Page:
C4 Falcon 80 Review
This is to be my first ‘product review’ and how it came about was through the fins I’m about to review…
I am a professional Freediving Instructor and judge (I do it full time for a living as opposed to being just a weekend instructor) and I currently work with, have dived and trained with some of the top freedivers and Freedive trainers in the world. Based on this and my own experience I hope my opinion carries some weight and helps others to form an educated opinion when buying some of the products I will start to review in this blog from time to time.
A year ago before returning to Dahab I managed to track down a pair of the almost ‘mythical’ C4 Falcon 80’s.
Shot taken on the day of purchase…
The Falcon 80’s differ from the Standard Falcon’s in that they are slightly longer (almost 1 meter – not so much fun when travelling!) and as a rule come in one stiffness (which is equivalent to the soft (or 25 stiffness) blade available in the standard C4 Falcon.
Knowing how sought after these fins were I was more than slightly excited when I managed to buy a pair which had been in the water less than five times in 8 years and which had been stored so well they were still in the original box (note the condition they were in). The owner had purchased them to take to Greece, they arrived a bit late, and after a few test dives he went to Greece without them, got back and stopped Freediving (and became a pilot)…the fins never saw water again.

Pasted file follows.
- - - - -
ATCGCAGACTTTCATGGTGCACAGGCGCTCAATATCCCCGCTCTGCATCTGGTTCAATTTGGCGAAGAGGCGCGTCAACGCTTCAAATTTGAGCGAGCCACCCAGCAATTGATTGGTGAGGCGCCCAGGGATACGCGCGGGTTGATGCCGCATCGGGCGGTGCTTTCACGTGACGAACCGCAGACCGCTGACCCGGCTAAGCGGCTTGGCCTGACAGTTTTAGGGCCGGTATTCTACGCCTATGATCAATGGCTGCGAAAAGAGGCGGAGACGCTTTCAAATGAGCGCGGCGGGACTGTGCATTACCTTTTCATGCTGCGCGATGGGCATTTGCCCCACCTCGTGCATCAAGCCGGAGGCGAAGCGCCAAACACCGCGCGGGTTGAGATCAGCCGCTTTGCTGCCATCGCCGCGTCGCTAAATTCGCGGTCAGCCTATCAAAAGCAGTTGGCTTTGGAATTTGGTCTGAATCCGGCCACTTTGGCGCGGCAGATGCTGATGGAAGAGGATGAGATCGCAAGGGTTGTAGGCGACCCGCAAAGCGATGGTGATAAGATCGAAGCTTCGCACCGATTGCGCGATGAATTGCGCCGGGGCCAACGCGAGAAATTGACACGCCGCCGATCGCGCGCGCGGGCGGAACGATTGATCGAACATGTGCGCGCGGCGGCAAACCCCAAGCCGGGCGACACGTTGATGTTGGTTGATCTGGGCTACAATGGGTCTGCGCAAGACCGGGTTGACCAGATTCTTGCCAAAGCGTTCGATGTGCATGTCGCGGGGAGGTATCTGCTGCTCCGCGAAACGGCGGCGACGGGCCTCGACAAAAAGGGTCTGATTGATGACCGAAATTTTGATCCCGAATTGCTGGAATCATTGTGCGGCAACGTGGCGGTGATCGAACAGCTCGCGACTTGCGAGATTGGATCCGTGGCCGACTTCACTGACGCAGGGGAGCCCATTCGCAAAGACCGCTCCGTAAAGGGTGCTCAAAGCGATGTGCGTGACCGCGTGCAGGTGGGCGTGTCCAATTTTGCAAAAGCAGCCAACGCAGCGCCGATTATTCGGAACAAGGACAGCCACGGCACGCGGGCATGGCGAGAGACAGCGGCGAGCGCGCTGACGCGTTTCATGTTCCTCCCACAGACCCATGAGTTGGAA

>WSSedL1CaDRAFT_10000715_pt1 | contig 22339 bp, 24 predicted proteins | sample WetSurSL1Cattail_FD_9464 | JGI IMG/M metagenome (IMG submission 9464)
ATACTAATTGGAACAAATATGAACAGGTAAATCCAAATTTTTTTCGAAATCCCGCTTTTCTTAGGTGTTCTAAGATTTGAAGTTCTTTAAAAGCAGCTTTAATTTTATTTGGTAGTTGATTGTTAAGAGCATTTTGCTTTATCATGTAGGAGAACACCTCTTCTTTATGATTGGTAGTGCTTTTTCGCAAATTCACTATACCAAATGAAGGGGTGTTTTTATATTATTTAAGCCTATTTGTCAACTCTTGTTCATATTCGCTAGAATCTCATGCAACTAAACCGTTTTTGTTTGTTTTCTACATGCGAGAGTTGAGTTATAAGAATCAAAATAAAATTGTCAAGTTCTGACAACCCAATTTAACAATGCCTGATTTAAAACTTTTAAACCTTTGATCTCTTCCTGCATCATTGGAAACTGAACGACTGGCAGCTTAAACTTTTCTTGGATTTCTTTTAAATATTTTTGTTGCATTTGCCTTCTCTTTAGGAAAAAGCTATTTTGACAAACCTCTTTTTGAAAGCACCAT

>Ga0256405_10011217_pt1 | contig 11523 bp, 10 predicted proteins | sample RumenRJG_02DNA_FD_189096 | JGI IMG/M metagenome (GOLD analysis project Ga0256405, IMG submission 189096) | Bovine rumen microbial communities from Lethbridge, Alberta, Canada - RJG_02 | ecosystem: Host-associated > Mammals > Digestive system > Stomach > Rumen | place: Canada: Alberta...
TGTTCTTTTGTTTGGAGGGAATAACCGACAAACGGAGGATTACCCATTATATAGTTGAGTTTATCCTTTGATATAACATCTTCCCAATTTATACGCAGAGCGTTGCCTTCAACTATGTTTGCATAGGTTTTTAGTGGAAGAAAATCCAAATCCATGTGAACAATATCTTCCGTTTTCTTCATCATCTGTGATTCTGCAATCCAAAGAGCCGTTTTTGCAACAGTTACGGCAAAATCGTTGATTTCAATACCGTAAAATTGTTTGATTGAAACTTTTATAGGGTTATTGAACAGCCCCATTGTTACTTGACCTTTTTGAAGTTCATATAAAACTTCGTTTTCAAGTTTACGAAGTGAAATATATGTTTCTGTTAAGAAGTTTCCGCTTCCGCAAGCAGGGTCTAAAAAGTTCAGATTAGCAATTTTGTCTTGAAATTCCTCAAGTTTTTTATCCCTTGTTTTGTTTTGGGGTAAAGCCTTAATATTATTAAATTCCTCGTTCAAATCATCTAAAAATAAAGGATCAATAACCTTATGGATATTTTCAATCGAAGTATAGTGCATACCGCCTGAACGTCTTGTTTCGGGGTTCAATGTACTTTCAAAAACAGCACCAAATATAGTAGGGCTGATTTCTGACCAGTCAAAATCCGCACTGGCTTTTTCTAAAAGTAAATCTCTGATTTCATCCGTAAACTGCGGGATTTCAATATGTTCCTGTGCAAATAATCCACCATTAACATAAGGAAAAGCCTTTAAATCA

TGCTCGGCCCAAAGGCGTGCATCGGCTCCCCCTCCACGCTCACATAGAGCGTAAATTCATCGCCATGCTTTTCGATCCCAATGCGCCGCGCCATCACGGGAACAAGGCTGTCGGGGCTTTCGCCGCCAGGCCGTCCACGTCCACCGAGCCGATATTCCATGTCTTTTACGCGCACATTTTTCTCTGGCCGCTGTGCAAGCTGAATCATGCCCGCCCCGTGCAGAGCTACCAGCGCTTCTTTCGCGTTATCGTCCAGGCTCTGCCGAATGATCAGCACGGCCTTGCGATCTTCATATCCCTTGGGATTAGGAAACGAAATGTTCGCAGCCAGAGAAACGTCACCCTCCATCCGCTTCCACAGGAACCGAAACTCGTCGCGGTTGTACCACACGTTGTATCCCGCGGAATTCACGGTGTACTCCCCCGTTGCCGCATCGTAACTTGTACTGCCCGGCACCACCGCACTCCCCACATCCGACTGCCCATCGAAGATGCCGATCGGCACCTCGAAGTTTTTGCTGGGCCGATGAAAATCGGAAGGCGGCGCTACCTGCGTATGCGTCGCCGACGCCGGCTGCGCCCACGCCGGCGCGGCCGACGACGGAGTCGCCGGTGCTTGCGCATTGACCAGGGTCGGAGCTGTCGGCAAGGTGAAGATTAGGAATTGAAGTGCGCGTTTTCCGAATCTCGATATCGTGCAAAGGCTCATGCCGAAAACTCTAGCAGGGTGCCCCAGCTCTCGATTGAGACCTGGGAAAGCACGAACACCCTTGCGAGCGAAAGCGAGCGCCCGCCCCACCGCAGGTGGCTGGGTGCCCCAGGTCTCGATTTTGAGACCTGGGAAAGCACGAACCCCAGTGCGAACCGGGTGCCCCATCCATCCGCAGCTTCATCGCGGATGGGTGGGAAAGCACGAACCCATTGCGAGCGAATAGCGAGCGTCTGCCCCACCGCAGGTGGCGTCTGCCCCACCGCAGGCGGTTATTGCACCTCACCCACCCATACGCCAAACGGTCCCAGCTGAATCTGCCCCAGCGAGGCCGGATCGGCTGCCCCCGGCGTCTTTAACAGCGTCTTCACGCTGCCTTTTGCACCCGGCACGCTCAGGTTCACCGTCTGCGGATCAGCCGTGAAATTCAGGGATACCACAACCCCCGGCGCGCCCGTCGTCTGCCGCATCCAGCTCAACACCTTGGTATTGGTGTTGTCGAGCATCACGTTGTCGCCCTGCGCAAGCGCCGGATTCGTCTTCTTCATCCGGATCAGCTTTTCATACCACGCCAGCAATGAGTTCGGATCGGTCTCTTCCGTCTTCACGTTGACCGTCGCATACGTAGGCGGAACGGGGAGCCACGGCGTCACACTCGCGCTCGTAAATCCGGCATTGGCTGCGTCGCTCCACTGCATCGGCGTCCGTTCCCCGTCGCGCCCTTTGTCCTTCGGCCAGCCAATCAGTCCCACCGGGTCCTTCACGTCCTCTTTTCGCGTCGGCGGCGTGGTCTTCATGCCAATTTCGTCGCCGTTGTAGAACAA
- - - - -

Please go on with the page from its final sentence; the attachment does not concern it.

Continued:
Here is what happened next:
Two weeks later I had returned to Dahab, Egpyt and was very excited to try out my new Falcons. In factory condition (apart from a few stickers I added for aesthetic value:) they looked amazing and got quite a bit of attention when I took them out.
I had used the fins for less than one month for casual diving meaning that I used it a few times to do some shallow dives (FRC’s and dives to less than 35 meters) and perhaps two or three times while instructing. Then, without warning and during Freedive Dahab’s annual Triple Depth Competition, I was sitting on the FDD platform in the middle of the Blue Hole next to Linda Paganelli when she pointed at my fin in utter shock. I looked down and saw that the blade on my left foot was dangling at a very strange angle…the blade had snapped.
Crack over screw holes (the sticky substance is Duct Tape residue)
The blade had snapped right in a perfect line over the two screw holes used to attach it to the footpocket. Ironically Lotta Eriscon (with whom I also work) had a pair of C4 Falcons (standard 25’s) which she had been using for about 2 months snap in exactly the same way only a few weeks before.